It is not known how Dr. Alexander died on March 3, 1812. (23) However, being that Dr. Alexander’s last will and testament has yet to be found, one can deduct that he did not die of a lengthy illness. Moreover, since the estate of Dr. Alexander was not settled until the year of 1824, it is possible that Adam Alexander’s holdings were contested by family members from his previous marriage. c24)

This was trying time for young Louisa Alexander, her brother Adam Leopold and their widowed mother who was only thirty—five years old. Louisa (Schmidt) Alexander’s father and

two brothers had died in the late nineteenth century. Her mother passed on two months prior to the death of Dr. Alexander; and her sister Charlotte (Carlotta) died in September of 1813, (25) A person can not help to initially think that the forecast for the future of the Alexander home was bleak; and Mrs. Adam Alexander must have for a period believed herself to be quite alone in the world.

However, that was not the case. Louisa (Schmidt) Alexander’s sister, Dorothea (Schmidt) Yeveren is believed to have been living in the Savannah environs. (She was later buried in Laurel Grove Cemetery). Dorothea had either settled in Savannah with her husband, or lived in a nearby town and relocated at a later date.) (26) So, one can only assume that Dorothea gave her sister, niece and nephew moral support.

Of more importance is the indication that Dr. Alexander’s real estate investments were supporting his wife and two children for many years after his death. Any records of employment pertaining to Louisa (Schmidt) Alexander have yet to be found. Thus, Mrs. Adam Alexander, Adam Leopold , and young Louisa do not appear to have been wanting for anything. This argument is supported by Adam Leopold Alexander’s preliminary education having been conducted under the guidence of Dr. William McWhirr (tutor to George Washington’s nephew) at the newly establ ished Sunbury Academy (27) ; and the Al exander family’s move to Connectitut for Adam Leoplod’s subsequent attendance and matriculation at Yale College in 1821. (28) The

Alexander family did not move back to Georgia until approximately 1823, when Adam Leopold married Sarah Hilihouse Gilbert in Washington, Georgia. (29)

Little is known on the particulars of Louisa Alexander’s daily activities prior to her marriage to Anthony Porter. However, one can assume that she was educated in the same fashion that other women of privileged backgrounds were during the early 1800’s. Most likely Louisa was tutored at home, and her rudimentary education consisted of reading, music, art and embroidery.

Yet, when reflecting on Louisa Alexander’s background, it is quite easy to imagine this refined young girl being introduced to the president of the Bank of the State of Georgia during an afternoon meeting with her mother, brother, and family lawyer concerning Dr. Adam Alexander’s unsettled estate. In any case, Dr. Adam Alexander goods and effects were finally divided amongst Louisa (Schmidt) Alexander, Adam Leopold Alexander, and Louisa Alexander in 1824. (30) In that same year, on December 16, Louisa Alexander married Anthony Porter.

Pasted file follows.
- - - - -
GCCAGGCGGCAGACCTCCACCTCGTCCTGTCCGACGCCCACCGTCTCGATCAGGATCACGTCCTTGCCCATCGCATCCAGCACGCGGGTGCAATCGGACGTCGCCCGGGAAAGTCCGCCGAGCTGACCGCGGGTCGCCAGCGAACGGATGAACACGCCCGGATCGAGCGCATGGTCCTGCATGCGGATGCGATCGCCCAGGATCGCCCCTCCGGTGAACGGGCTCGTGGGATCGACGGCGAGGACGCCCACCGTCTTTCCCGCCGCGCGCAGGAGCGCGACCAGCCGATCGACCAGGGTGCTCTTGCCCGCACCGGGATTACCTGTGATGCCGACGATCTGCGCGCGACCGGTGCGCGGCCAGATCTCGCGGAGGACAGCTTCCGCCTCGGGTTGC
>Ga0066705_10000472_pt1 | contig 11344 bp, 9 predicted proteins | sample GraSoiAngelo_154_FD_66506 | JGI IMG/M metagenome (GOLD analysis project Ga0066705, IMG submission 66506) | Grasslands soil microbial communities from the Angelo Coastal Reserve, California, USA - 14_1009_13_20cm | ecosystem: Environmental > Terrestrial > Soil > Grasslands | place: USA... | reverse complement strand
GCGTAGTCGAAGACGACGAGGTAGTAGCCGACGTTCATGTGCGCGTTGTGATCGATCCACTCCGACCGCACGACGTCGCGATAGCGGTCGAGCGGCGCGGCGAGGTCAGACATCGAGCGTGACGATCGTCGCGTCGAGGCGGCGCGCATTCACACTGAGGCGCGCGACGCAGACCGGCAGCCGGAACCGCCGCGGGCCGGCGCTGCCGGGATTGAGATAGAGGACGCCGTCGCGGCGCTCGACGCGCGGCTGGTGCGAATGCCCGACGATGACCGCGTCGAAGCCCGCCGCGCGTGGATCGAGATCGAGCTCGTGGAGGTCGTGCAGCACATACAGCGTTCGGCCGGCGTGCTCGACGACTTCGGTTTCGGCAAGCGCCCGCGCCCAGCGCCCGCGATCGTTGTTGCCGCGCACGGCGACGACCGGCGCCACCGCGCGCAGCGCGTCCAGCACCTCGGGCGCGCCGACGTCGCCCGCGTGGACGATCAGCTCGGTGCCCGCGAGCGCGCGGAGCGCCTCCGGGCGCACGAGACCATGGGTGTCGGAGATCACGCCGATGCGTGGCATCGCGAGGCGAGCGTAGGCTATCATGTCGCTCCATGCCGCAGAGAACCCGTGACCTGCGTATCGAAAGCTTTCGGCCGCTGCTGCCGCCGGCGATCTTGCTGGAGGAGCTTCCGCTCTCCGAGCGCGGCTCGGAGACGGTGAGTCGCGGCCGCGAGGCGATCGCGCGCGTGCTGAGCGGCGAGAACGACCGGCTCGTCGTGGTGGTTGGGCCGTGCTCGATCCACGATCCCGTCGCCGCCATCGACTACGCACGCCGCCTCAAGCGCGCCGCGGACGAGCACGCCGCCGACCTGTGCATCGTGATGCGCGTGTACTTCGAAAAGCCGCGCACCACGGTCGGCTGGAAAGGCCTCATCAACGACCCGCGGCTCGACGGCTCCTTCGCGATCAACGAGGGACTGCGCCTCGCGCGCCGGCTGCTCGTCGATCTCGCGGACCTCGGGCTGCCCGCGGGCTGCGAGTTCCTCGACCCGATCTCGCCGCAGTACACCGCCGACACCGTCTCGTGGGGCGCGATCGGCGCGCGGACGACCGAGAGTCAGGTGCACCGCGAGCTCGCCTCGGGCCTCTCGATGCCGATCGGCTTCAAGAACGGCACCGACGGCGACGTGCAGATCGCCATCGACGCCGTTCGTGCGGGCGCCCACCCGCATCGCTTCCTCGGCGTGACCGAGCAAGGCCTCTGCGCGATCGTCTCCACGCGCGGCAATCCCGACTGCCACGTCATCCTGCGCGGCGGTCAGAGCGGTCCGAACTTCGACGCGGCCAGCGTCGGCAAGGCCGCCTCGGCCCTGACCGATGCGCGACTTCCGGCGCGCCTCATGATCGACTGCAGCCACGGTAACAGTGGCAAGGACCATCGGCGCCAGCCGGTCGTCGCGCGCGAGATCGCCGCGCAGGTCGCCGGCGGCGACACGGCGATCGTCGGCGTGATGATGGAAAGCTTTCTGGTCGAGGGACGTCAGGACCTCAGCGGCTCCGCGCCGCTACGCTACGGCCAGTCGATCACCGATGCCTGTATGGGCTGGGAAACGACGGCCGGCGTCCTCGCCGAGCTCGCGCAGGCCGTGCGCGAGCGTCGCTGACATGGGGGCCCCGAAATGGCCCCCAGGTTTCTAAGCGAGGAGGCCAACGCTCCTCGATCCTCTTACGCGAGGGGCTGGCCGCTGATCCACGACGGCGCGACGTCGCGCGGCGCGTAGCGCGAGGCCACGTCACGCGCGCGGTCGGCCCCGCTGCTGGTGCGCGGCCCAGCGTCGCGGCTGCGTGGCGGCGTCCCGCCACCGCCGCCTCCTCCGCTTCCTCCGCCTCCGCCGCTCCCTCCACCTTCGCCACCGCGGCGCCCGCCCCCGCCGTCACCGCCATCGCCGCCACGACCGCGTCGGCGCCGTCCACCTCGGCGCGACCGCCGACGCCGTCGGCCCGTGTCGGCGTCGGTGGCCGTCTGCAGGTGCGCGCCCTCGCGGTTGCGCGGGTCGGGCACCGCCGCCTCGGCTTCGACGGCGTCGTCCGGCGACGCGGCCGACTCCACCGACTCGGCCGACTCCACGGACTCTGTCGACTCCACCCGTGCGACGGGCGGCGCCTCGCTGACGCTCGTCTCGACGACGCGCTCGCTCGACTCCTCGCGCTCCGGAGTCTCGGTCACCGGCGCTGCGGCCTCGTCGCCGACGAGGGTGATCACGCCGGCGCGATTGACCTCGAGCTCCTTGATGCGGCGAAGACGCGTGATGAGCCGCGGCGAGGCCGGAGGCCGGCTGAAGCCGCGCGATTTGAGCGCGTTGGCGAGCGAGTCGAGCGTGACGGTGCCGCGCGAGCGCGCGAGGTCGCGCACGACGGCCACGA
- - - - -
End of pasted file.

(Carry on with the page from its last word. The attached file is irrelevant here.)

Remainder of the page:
1824 — 1888

“The historian has to use the materials he can

find rather that those that might best answer his questions.

— Cochran and Hofstader
When Louisa Alexander and Anthony Porter began their life together in 1824, John Quincy Adams was elected president of the United States by the House of Representatives. Four years later, Andrew Jackson ushered in an era of democracy; and with it came the Second Great Awakening. This distinctive historical period, characterized by mass revivals across the countryside, as well as stringent piety in hopes for individual salvation had a profound impact on the human experience of Louisa Porter. From approximately 1830 until her death in 1888, Mrs. Porter devoted a great part of her time in a quest to aid those who were less fortunate. However, for now we will begin with Louisa’s husband, Anthony Porter.
With the exception of his vital dates (December 8, 1788 —December 18, 1870) , little is known about the background of Anthony Porter. According to Census reports, he was born in Greene County. (32) Yet, due to the coincidence that one David Porter of Greene County, South Carolina is listed directly below Anthony Porter in the 1860 Census Reports of Chatha


County, one does not know if the individuals recording the statistics neglected to include important information on the individual in question.
In addition to the confusion concerning Anthony Porter’s birthplace, there is also a fallibility in reference to his military record. According to family manuscripts, Anthony Porter is refered to at times as Major Anthony Porter. (33) However, as of the present date, I have not yet found any record of his military service. Therefore, if one believes the family letters to be true, due to the date of Anthony Porter’s birth, one can assume that he fought in the war of 1812.